In 2017, I wrote my first novel. Pfft, first and only. It’s the longest thing I’ve ever written, obviously, but BY FAR. For three years I have half-heartedly worked on the second draft. I hate almost every moment of this. The book centers around multiple characters over roughly four decades, and while it is centered in southern West Virginia, it stretches out beyond those borders from time to time. I’ve also made up towns so I have this map with fake towns in real counties charted on it. When I wrote the first draft, I didn’t keep track of timelines or even names (my husband after reading it said, “You have like 10 Betties in there.” To which I said, “Well, um, there are a lot of Betties around here. “)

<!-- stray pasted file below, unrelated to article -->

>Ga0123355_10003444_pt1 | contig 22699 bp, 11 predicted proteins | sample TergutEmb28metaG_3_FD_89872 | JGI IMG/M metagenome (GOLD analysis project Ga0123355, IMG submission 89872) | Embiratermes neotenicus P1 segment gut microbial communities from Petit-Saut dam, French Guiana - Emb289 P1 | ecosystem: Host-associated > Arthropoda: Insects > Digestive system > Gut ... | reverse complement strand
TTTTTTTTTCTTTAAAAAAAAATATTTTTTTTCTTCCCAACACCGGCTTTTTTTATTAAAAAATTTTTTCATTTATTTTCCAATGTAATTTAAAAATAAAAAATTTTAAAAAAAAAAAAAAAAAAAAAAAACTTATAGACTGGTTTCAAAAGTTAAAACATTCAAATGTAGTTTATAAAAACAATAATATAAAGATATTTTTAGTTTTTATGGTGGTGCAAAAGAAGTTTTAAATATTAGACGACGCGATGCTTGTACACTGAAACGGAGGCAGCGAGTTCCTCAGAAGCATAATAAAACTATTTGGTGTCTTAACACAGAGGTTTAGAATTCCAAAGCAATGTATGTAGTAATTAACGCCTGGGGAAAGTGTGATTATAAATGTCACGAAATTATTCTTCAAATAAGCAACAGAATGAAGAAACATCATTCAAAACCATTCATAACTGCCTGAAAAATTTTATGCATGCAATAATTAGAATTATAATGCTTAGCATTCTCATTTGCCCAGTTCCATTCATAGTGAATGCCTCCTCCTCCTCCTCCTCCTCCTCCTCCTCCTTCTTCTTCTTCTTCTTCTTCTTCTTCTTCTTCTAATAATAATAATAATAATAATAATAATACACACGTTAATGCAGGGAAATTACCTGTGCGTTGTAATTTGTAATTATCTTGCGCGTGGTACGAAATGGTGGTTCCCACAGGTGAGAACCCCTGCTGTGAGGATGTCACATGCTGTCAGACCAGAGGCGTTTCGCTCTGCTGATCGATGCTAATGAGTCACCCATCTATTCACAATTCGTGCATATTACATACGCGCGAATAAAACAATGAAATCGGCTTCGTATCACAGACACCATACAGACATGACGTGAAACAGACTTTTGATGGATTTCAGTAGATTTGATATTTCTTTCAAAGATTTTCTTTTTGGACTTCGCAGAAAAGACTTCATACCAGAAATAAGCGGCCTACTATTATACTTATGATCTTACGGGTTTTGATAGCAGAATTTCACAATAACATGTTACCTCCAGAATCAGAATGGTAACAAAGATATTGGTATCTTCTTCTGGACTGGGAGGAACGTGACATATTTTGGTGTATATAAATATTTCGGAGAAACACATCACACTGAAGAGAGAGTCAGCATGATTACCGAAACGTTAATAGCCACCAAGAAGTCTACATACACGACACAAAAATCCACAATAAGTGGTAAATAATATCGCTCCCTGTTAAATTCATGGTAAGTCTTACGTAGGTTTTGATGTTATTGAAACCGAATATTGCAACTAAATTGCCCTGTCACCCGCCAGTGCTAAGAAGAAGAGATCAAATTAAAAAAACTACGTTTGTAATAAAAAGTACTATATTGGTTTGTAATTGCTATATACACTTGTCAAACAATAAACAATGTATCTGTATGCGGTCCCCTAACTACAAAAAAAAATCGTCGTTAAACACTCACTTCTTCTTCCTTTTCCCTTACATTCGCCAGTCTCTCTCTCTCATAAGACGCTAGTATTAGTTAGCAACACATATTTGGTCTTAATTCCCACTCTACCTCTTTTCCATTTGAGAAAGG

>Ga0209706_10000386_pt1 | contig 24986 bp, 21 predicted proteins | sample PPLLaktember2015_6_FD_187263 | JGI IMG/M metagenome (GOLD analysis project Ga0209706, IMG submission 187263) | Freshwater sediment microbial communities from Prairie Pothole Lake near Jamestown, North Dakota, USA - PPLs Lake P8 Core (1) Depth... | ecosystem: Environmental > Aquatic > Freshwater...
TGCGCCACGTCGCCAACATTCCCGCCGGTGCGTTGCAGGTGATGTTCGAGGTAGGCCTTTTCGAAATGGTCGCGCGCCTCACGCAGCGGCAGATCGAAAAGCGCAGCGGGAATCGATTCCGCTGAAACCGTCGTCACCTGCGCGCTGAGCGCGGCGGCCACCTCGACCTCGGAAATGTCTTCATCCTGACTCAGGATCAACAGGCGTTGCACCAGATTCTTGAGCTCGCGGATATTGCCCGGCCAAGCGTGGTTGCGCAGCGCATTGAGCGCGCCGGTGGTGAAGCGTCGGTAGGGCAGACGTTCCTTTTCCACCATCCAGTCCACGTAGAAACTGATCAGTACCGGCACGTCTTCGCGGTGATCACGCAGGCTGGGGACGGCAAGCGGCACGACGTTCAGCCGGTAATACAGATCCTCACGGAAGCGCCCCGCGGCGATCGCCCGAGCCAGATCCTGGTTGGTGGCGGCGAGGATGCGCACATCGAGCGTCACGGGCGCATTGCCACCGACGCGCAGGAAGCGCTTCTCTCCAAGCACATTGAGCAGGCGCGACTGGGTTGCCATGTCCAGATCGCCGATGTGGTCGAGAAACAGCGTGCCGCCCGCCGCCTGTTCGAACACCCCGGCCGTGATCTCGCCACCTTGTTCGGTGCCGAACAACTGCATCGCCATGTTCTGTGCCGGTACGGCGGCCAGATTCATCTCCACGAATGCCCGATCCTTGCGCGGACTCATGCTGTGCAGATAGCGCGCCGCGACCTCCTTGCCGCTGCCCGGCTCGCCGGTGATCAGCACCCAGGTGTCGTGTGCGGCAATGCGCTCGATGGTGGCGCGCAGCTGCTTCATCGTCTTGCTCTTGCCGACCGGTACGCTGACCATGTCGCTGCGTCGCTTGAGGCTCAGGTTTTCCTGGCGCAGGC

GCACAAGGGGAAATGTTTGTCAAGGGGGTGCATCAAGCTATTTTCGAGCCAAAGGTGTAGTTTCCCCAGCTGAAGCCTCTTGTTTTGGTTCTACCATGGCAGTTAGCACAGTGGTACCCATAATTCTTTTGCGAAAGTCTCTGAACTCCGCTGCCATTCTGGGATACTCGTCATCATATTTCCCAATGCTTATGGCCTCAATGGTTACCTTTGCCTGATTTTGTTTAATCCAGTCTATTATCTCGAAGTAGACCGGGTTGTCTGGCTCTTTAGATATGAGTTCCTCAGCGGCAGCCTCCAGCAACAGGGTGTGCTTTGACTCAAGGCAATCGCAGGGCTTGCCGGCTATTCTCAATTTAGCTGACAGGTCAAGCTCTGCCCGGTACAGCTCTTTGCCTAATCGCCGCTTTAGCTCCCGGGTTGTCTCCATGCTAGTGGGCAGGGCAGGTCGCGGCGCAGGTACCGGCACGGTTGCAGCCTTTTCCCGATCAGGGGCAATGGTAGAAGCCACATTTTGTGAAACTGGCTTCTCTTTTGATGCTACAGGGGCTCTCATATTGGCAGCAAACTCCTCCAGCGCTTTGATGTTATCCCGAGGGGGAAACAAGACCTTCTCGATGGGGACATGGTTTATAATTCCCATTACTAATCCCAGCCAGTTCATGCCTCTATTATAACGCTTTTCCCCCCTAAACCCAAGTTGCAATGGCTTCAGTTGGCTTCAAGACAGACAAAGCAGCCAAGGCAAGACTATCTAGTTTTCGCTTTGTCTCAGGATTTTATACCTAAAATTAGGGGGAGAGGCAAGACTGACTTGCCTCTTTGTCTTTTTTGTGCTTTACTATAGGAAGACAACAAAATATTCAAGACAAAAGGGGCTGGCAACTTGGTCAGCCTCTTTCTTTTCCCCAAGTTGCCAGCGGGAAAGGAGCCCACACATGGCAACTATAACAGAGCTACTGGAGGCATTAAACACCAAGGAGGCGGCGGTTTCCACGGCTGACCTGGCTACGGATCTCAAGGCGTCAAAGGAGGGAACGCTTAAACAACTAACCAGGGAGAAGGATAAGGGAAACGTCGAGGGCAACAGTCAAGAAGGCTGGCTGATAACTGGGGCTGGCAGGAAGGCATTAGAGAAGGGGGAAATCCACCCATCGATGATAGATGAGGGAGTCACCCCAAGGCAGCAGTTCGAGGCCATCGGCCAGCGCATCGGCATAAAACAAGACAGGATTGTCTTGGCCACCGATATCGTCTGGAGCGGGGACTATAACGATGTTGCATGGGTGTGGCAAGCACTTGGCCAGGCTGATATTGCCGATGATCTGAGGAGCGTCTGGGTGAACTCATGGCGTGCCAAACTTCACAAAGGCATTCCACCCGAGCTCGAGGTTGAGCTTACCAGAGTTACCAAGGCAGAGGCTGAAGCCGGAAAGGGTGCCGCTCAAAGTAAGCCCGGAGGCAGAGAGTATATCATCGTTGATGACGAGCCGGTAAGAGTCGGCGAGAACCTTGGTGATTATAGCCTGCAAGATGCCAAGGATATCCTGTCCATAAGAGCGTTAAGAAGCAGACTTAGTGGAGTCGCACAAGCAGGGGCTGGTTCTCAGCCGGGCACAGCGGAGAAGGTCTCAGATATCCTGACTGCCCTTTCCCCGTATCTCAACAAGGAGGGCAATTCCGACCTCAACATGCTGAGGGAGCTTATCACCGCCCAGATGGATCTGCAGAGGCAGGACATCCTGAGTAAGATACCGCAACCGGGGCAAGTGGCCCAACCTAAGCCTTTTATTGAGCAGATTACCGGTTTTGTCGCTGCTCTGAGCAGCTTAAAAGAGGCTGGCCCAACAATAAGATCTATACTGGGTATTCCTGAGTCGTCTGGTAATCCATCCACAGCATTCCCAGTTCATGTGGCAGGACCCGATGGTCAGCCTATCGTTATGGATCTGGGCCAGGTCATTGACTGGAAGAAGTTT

So, because I didn’t know what I was doing and just let my imagination run wild, I’m having to go back in and essentially build a world and a history around these characters so it feels rooted in reality. Plus, I have to refine the story and cut things and add things. I whine a lot. I can’t imagine how fantasy and science fiction writers build their worlds. I don’t have the mettle for it.
While doing this, I’m also mostly hating the whole thing because I love to finish a project (of any kind) and never think of it again. My discipline exists in short-spurts; a commitment of this kind makes me crazy. I keep writing other, new things instead.
And then people ask what it’s about, and I really can’t explain it which makes me wonder — “Is that good? Or bad?” My nose is pressed too far in. I can’t see it anymore, friends.
I can tell you that it follows three separate families that brush into each other because of their faith. It’s about being afraid of Jesus and doubtful of Jesus and most of all — trying to control Jesus. It’s about shame and violence and addiction and love. It’s about West Virginia. And, I think, it’s about the mysterious mercy bleeding through all of our little dramas.
I don’t know if it will ever be finished.